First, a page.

Jaz sits in a haze of cigarette smoke in his usual perch in Maggie Scott’s, back against the wall, watching the door. Rab stumbles in and weaves across, standing drookit and bowed at the table in front of him.
‘The weather?’ Jaz downs a swig of whisky and sniffs, holding in belly laughter, but keeps a straight face.
Rab’s nods in agreement. ‘Aye, the weather.’ Denim jacket frames thin shoulders and trousers dyed woad to the knee. A drip of water falls from the end of his plukey nose. His shoulder-length hair parted, falling like seaweed over a pasty face, with pleading, crab-like eyes. He puts a brave face on it and smiles in an ingratiating way, showing dog-yellow teeth. Waiting for the invitation to sit down, he notes an almost full pint of lager has lost its fizz, near the blackened crud of the ashtray on the table and is pushed away from Jaz. Four empty spirit glasses are nearer to hand, one of them full, another with a spill of whisky.
Behind him a fat elderly couple argue, and the man’s voice takes on a hectoring tone. Rab wets his dry lips. ‘You want a drink?’ He pats the coins in his pocket, wondering if he’ll have enough to cover the round.
‘Wouldnae say no.’ Jaz holds up a spirit’s glass of whisky.
Drew stops nattering to a squat, grey-haired man with faded RFC tattoos on his right shoulder, standing at the bar, a Woodbine behind his left ear. He runs his damp cloth along the work surface as he watches Rab picking his way through punters and empty tables and chairs and meets him with a smile.
‘A whisky and water.’ Rab fingers the change in his pocket, pulling it out and carefully counting it.
‘Jaz doesnae take water in his whisky,’ Drew stretches his white work shirt, sticks his barrel chest out, frowning.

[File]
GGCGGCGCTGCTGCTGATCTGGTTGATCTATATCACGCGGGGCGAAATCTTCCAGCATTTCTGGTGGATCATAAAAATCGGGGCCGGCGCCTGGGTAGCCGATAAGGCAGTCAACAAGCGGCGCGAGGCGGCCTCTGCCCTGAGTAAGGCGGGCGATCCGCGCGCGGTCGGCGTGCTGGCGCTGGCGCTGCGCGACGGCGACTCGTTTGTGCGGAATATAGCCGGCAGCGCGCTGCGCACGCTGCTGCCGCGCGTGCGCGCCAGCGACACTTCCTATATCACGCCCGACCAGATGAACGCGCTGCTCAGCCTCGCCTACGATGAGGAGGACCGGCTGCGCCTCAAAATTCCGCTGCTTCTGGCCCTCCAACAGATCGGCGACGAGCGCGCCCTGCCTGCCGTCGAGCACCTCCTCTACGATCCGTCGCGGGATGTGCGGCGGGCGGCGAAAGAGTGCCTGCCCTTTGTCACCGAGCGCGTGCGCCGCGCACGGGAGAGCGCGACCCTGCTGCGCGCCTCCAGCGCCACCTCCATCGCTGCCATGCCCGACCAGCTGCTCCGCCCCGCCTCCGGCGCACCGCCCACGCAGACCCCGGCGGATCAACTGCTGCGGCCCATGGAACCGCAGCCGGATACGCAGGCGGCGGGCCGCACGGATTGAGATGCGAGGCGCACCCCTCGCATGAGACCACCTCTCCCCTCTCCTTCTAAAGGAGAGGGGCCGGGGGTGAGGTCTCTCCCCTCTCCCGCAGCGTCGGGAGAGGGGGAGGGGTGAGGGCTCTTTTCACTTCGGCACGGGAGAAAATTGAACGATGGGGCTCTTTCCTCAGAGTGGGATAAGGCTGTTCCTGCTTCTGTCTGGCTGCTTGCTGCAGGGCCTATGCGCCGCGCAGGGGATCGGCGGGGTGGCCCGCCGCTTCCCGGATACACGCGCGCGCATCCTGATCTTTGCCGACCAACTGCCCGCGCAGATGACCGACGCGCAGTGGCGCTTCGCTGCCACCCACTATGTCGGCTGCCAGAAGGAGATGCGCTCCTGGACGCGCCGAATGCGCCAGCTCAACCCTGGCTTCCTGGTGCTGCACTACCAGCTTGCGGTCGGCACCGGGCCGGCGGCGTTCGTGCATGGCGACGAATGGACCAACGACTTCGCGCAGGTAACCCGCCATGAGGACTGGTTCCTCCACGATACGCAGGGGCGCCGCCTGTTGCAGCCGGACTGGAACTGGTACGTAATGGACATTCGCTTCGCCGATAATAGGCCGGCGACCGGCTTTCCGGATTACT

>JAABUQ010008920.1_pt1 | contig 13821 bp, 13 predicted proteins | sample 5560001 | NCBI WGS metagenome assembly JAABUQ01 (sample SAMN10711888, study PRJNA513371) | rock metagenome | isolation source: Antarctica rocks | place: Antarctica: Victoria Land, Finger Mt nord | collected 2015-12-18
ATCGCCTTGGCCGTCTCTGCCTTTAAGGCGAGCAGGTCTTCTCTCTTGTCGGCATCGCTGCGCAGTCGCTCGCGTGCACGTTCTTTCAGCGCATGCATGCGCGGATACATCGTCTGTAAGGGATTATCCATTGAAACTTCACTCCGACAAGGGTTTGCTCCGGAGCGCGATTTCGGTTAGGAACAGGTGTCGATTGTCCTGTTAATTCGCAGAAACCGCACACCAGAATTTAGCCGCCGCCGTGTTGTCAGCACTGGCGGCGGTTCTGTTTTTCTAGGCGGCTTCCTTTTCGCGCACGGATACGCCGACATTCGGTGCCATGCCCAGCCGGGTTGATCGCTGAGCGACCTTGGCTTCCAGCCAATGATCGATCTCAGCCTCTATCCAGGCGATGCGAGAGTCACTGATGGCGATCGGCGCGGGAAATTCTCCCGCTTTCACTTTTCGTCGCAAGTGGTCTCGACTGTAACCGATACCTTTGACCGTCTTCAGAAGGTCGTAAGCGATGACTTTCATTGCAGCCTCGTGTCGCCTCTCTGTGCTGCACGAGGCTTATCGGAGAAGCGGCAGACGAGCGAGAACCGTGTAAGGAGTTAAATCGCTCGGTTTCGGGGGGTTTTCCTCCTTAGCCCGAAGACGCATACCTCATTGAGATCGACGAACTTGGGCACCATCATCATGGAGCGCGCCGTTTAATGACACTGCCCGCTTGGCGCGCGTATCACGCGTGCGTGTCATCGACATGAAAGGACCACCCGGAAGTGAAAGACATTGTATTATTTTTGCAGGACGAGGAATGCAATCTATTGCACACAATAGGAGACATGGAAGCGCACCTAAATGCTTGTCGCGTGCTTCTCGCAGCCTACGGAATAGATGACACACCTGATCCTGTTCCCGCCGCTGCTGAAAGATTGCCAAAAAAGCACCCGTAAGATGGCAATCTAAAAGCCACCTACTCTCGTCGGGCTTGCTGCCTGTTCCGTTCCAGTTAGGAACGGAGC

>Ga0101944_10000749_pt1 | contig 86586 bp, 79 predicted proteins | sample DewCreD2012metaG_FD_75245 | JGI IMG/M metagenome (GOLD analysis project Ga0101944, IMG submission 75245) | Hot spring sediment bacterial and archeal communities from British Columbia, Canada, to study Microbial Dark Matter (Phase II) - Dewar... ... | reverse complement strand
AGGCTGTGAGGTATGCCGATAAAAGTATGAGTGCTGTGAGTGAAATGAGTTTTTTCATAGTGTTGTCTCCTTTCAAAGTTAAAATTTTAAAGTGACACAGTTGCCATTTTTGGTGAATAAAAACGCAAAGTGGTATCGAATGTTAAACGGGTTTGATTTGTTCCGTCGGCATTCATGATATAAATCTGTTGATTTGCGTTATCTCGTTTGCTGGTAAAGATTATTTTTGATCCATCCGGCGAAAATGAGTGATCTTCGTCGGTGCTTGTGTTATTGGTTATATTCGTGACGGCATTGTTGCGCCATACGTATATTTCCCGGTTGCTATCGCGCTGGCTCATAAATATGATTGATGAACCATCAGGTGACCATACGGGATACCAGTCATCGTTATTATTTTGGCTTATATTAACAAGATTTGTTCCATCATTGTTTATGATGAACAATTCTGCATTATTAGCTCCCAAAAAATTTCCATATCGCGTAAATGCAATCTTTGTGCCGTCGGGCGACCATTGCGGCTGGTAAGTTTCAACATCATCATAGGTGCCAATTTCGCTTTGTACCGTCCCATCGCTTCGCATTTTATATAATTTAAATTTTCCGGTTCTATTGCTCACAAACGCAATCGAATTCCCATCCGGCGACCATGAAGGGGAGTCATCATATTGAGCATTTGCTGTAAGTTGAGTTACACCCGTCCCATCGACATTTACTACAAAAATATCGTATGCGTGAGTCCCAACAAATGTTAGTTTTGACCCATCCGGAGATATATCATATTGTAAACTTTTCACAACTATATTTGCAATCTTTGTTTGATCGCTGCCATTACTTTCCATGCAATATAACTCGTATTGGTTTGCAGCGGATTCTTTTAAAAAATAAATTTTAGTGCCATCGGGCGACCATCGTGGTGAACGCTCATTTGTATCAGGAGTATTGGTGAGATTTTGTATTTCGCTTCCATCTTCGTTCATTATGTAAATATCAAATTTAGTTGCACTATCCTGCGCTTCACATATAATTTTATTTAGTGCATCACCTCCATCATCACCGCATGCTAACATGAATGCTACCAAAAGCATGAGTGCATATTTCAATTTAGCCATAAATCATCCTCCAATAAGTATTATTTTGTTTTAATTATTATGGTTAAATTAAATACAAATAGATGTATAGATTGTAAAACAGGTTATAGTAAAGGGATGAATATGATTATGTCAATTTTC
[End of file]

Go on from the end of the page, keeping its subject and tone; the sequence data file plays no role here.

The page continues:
‘Nah, I mean a glass of whisky and a glass of water.’
‘You takin’ the piss?’ hisses Drew. The customer with tattoos Drew had been talking to glances over and sniggers as the barman jerks a head in Rab’s direction. ‘This is a pub son. You want water, go outside and open that big fat gub of yours. We sell booze.’
‘I’ve only got enough for a wee whisky,’ mumbles Rab, fingering coins.
Drew’s eyes dart over to where Jaz is sitting. Watches him light a cigarette from the one he’s smoking and get up from his seat, knocking the leg of a chair out of the way and swaggers across to join them.
‘That’s alright son.’ Drew swivels, picks up a glass from a tray below the gantry and sets it under a bottle of Whyte and Mackay. ‘You should have said,’ he adds in a friendly tone. ‘You want ice with your water?’
‘Eh, no.’ Rab half turns, makes space for Jaz beside him.
Jaz leans against the bar, cigarette dangling in the corner of his mouth. ‘Whit’s he drinkin’?’ Pokes his head into the well-lit space the other side of the bar, blowing cigarette smoke, observing Drew’s actions, as if checking the right measure is being poured and half listening to Judy Garland’s warbling – ‘You made me love you’ – on the transistor radio.
Drew places the whisky glass down in front of Jaz on a Tennent’s beermat, he flicks into position with his index finger and thumb. For his encore, he smirks, and places a half-pint glass filled with tap water and a red straw beside it. ‘He’s goin’ dry.’ Nod towards Rab. ‘Says he wants water.’